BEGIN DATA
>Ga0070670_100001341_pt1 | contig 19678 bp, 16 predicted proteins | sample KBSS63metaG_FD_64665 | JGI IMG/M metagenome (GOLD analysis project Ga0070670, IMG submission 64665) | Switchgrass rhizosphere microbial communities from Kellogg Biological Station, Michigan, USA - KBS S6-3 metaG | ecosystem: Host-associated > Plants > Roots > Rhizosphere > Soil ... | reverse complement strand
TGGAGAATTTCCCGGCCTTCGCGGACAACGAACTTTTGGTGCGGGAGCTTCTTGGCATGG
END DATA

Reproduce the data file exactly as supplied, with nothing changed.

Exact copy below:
>Ga0070670_100001341_pt1 | contig 19678 bp, 16 predicted proteins | sample KBSS63metaG_FD_64665 | JGI IMG/M metagenome (GOLD analysis project Ga0070670, IMG submission 64665) | Switchgrass rhizosphere microbial communities from Kellogg Biological Station, Michigan, USA - KBS S6-3 metaG | ecosystem: Host-associated > Plants > Roots > Rhizosphere > Soil ... | reverse complement strand
TGGAGAATTTCCCGGCCTTCGCGGACAACGAACTTTTGGTGCGGGAGCTTCTTGGCATGG